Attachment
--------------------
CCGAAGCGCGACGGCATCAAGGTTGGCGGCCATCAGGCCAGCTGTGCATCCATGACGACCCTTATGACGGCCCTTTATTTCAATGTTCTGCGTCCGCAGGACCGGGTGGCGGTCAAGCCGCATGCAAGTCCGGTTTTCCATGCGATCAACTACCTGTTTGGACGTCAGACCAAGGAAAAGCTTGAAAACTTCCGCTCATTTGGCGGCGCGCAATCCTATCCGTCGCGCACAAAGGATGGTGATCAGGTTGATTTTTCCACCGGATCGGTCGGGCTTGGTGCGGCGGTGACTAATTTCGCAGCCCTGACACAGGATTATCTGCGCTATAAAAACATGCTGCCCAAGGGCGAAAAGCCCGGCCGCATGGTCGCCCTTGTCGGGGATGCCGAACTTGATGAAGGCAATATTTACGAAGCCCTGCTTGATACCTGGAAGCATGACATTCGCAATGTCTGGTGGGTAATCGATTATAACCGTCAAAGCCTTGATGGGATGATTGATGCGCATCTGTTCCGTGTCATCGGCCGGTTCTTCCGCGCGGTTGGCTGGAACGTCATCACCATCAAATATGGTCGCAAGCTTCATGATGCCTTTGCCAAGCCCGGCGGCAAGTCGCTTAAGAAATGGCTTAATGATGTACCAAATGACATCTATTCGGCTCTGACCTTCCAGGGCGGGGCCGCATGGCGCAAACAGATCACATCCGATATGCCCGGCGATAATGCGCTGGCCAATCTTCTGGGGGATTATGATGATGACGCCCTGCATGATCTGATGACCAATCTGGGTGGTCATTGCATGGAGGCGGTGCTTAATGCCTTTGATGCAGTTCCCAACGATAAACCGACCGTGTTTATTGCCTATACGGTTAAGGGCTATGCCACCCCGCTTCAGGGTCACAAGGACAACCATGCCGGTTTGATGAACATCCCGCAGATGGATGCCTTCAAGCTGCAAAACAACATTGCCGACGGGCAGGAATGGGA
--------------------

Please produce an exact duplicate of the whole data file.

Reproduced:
CCGAAGCGCGACGGCATCAAGGTTGGCGGCCATCAGGCCAGCTGTGCATCCATGACGACCCTTATGACGGCCCTTTATTTCAATGTTCTGCGTCCGCAGGACCGGGTGGCGGTCAAGCCGCATGCAAGTCCGGTTTTCCATGCGATCAACTACCTGTTTGGACGTCAGACCAAGGAAAAGCTTGAAAACTTCCGCTCATTTGGCGGCGCGCAATCCTATCCGTCGCGCACAAAGGATGGTGATCAGGTTGATTTTTCCACCGGATCGGTCGGGCTTGGTGCGGCGGTGACTAATTTCGCAGCCCTGACACAGGATTATCTGCGCTATAAAAACATGCTGCCCAAGGGCGAAAAGCCCGGCCGCATGGTCGCCCTTGTCGGGGATGCCGAACTTGATGAAGGCAATATTTACGAAGCCCTGCTTGATACCTGGAAGCATGACATTCGCAATGTCTGGTGGGTAATCGATTATAACCGTCAAAGCCTTGATGGGATGATTGATGCGCATCTGTTCCGTGTCATCGGCCGGTTCTTCCGCGCGGTTGGCTGGAACGTCATCACCATCAAATATGGTCGCAAGCTTCATGATGCCTTTGCCAAGCCCGGCGGCAAGTCGCTTAAGAAATGGCTTAATGATGTACCAAATGACATCTATTCGGCTCTGACCTTCCAGGGCGGGGCCGCATGGCGCAAACAGATCACATCCGATATGCCCGGCGATAATGCGCTGGCCAATCTTCTGGGGGATTATGATGATGACGCCCTGCATGATCTGATGACCAATCTGGGTGGTCATTGCATGGAGGCGGTGCTTAATGCCTTTGATGCAGTTCCCAACGATAAACCGACCGTGTTTATTGCCTATACGGTTAAGGGCTATGCCACCCCGCTTCAGGGTCACAAGGACAACCATGCCGGTTTGATGAACATCCCGCAGATGGATGCCTTCAAGCTGCAAAACAACATTGCCGACGGGCAGGAATGGGA